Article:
2:18-25 Here, God’s goodness even moves into the emotional realm. He saw that it was not good for man to be alone. The naming of the animals probably showed Adam that every species had two of a kind and therefore that he was missing his counterpart. And the Trinitarian nature of God Himself also needed some sort of representation in the imago Dei of man. As God fellowships and glorifies Himself within the Trinity, so man could fellowship with a suitable counterpart and together worship and glorify God with their existence and service in the garden. The theme of marriage obviously weighs in heavily at this point in the narrative. Immediately, the context is for humans. First, marriage should be permanent in their united into one flesh (v. 24; cf. cf. Mt. 19:5). Second, the wife is to be the primary relationship for man in life as he leaves his father and mother (v. 24). Third, the husband is also to be head over the wife (cf. 1 Cor. 11:3 and 1 Peter 3:1-6); Adam named Eve (3:20) and called her woman (v. 23), an act that biblically indicates authority over (cf. 2 Kings 23:34; 24:17). Fourth, despite any headship, the two are also equal companions: “he woman was made of a rib out of the side of Adam; not made out of his head to rule over him, nor out of his feet to be trampled upon by him, but out of his side to be equal with him, under his arm to be protected, and near his heart to be beloved;”(11) yes, the man should even subordinate his desires to those of his wife’s (v.24). So there is biblical roles to fulfill in marriage yes, but there is also total equality within the relationship. Finally, the account does support a one man and one wife marriage situation, not one man and many wives or one man and one man etc.(12)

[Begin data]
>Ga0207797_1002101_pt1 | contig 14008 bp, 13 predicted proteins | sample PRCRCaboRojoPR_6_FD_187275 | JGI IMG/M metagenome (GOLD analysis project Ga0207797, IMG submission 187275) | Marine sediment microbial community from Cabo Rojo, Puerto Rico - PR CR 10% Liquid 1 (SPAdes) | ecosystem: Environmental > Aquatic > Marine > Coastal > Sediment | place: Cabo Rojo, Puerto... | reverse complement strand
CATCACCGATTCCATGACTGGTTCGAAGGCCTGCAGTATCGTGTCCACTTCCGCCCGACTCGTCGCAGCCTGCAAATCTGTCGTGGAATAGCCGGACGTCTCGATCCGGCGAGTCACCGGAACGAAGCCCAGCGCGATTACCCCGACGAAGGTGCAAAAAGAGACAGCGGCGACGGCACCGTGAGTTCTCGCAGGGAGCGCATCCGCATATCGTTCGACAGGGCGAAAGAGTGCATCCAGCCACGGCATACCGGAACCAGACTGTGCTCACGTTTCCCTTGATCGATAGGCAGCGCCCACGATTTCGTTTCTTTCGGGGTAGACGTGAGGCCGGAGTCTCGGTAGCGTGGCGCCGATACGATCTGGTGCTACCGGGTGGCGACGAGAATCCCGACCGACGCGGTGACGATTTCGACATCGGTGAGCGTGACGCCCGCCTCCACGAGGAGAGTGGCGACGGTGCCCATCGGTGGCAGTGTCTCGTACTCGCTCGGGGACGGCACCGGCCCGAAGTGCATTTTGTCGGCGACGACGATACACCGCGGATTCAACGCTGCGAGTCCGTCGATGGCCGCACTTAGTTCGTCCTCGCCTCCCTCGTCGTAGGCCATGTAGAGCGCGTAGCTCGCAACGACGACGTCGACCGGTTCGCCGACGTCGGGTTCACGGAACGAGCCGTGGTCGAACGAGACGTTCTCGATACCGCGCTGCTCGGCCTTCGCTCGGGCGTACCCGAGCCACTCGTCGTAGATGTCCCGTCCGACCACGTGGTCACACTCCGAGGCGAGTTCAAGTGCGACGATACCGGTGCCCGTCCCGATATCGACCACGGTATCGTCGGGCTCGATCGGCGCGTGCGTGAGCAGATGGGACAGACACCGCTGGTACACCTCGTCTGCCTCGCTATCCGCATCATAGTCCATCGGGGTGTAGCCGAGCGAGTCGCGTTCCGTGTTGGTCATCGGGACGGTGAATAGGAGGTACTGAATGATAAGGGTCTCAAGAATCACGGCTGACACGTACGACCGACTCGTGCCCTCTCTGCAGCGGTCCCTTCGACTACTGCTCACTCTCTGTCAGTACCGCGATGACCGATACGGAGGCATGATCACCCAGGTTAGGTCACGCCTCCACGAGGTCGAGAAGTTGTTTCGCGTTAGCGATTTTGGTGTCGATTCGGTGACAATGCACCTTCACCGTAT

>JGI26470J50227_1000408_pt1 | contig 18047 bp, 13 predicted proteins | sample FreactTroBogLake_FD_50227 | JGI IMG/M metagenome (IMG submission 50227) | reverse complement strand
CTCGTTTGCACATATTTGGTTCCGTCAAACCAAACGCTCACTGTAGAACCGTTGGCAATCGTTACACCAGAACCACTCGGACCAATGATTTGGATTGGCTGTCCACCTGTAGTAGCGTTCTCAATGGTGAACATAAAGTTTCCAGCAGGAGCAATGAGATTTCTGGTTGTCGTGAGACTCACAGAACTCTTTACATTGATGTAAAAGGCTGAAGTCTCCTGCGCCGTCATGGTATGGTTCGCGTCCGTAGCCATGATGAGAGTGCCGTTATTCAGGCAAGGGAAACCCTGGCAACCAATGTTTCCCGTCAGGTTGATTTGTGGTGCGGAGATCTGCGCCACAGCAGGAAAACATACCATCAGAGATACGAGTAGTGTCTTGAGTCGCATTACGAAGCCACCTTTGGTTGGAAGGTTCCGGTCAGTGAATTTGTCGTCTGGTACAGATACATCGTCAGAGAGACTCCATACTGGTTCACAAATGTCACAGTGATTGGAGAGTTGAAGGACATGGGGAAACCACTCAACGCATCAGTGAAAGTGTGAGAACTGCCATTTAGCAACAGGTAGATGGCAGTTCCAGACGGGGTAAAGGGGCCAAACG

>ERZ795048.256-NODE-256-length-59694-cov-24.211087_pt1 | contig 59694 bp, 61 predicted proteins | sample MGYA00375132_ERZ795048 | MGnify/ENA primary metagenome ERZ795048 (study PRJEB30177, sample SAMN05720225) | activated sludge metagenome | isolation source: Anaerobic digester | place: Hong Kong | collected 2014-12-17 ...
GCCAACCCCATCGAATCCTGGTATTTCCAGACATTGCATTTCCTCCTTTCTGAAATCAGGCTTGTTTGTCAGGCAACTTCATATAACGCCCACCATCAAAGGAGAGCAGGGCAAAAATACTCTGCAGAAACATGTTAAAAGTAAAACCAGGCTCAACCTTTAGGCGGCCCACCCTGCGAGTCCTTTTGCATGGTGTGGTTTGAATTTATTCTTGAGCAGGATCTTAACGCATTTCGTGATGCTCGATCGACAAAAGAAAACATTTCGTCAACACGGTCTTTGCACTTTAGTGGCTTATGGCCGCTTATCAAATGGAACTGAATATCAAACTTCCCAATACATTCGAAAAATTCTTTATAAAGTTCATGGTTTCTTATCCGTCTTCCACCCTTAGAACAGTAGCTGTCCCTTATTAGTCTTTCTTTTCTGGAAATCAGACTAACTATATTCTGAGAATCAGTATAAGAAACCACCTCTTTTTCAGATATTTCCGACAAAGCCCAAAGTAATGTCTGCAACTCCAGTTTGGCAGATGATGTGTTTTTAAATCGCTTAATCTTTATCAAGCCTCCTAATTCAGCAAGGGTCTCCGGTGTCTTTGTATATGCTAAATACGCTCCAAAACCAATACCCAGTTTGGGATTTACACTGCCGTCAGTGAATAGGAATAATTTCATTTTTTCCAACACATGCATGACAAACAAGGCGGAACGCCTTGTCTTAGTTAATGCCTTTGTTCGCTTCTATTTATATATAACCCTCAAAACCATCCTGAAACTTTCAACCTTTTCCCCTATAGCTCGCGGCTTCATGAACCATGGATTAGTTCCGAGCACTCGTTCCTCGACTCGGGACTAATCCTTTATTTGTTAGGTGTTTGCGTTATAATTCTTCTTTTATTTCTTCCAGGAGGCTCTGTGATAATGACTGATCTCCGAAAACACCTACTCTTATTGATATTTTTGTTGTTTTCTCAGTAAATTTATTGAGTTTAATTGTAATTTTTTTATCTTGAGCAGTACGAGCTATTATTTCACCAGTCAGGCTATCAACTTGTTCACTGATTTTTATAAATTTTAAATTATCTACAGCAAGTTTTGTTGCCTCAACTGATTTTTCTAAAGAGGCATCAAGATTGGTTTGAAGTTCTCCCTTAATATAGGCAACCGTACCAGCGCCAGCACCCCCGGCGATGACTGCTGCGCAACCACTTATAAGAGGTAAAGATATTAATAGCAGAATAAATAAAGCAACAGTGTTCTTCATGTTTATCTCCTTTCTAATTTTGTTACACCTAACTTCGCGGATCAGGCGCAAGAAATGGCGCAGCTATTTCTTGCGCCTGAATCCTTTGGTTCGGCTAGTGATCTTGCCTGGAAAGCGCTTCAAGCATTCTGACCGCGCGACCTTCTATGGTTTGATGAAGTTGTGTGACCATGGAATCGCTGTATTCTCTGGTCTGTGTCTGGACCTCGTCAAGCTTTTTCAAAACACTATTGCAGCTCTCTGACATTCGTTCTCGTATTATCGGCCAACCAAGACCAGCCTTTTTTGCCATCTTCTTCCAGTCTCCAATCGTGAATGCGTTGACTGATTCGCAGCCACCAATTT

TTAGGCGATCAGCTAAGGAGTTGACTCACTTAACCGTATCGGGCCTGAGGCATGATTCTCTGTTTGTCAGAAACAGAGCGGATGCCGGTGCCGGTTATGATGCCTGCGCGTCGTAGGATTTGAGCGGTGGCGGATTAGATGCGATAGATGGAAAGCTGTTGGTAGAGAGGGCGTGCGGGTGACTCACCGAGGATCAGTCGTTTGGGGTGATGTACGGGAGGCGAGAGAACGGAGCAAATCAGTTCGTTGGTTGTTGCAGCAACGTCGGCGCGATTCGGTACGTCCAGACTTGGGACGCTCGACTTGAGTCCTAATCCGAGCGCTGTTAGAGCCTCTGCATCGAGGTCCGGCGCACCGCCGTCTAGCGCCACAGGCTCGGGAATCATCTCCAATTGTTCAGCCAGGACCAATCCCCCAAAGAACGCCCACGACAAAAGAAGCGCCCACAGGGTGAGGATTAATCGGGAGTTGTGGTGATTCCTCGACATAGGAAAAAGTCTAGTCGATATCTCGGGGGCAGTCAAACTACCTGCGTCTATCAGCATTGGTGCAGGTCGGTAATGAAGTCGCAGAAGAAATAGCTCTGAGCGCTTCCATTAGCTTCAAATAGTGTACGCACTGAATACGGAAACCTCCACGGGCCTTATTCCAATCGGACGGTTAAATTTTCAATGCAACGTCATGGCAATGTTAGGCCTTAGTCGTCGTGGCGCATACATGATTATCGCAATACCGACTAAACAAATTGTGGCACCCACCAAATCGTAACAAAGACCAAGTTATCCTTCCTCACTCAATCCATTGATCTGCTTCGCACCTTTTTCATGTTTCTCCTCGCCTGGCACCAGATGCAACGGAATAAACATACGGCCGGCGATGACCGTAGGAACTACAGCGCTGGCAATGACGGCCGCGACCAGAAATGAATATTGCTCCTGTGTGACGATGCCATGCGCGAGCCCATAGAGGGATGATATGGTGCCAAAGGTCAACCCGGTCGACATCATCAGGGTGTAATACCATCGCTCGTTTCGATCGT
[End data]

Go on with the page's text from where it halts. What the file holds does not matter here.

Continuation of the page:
In brief summary, Genesis 2 is a chapter about God’s goodness. It’s about His design for humanity to come together in celebration of His glory. It’s a description of life under God’s blessing. It’s about epistemological and ontological purity. But, it’s also a foreshadowing of the Second Adam, the second beginning for humanity found in Jesus, and the relationship He has with the Church. So read Genesis 2 to learn about biblical anthropology but also to glimpse at the loving God behind it all.